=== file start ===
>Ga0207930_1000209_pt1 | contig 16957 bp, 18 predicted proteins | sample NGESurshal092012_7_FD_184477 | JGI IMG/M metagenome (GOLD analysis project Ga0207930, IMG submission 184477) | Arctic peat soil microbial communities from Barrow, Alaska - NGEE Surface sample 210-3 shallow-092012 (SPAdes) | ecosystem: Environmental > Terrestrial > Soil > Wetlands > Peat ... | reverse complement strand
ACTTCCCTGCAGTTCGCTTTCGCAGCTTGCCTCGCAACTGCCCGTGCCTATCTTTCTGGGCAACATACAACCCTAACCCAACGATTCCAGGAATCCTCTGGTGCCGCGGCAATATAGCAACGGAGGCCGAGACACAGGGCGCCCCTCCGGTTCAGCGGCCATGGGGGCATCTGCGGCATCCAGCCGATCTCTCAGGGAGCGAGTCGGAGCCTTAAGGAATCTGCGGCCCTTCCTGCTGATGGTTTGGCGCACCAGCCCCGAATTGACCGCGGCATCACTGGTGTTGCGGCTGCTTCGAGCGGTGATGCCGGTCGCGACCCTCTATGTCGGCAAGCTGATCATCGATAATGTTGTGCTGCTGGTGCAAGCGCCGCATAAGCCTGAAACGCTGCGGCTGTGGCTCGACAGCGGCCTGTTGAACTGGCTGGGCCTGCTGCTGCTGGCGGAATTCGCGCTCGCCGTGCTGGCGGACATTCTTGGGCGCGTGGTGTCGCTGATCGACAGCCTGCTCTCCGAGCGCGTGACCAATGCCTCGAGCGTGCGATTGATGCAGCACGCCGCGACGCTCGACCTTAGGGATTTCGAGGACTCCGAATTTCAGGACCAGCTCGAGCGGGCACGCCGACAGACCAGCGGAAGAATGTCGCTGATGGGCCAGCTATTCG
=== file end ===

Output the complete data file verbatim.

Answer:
>Ga0207930_1000209_pt1 | contig 16957 bp, 18 predicted proteins | sample NGESurshal092012_7_FD_184477 | JGI IMG/M metagenome (GOLD analysis project Ga0207930, IMG submission 184477) | Arctic peat soil microbial communities from Barrow, Alaska - NGEE Surface sample 210-3 shallow-092012 (SPAdes) | ecosystem: Environmental > Terrestrial > Soil > Wetlands > Peat ... | reverse complement strand
ACTTCCCTGCAGTTCGCTTTCGCAGCTTGCCTCGCAACTGCCCGTGCCTATCTTTCTGGGCAACATACAACCCTAACCCAACGATTCCAGGAATCCTCTGGTGCCGCGGCAATATAGCAACGGAGGCCGAGACACAGGGCGCCCCTCCGGTTCAGCGGCCATGGGGGCATCTGCGGCATCCAGCCGATCTCTCAGGGAGCGAGTCGGAGCCTTAAGGAATCTGCGGCCCTTCCTGCTGATGGTTTGGCGCACCAGCCCCGAATTGACCGCGGCATCACTGGTGTTGCGGCTGCTTCGAGCGGTGATGCCGGTCGCGACCCTCTATGTCGGCAAGCTGATCATCGATAATGTTGTGCTGCTGGTGCAAGCGCCGCATAAGCCTGAAACGCTGCGGCTGTGGCTCGACAGCGGCCTGTTGAACTGGCTGGGCCTGCTGCTGCTGGCGGAATTCGCGCTCGCCGTGCTGGCGGACATTCTTGGGCGCGTGGTGTCGCTGATCGACAGCCTGCTCTCCGAGCGCGTGACCAATGCCTCGAGCGTGCGATTGATGCAGCACGCCGCGACGCTCGACCTTAGGGATTTCGAGGACTCCGAATTTCAGGACCAGCTCGAGCGGGCACGCCGACAGACCAGCGGAAGAATGTCGCTGATGGGCCAGCTATTCG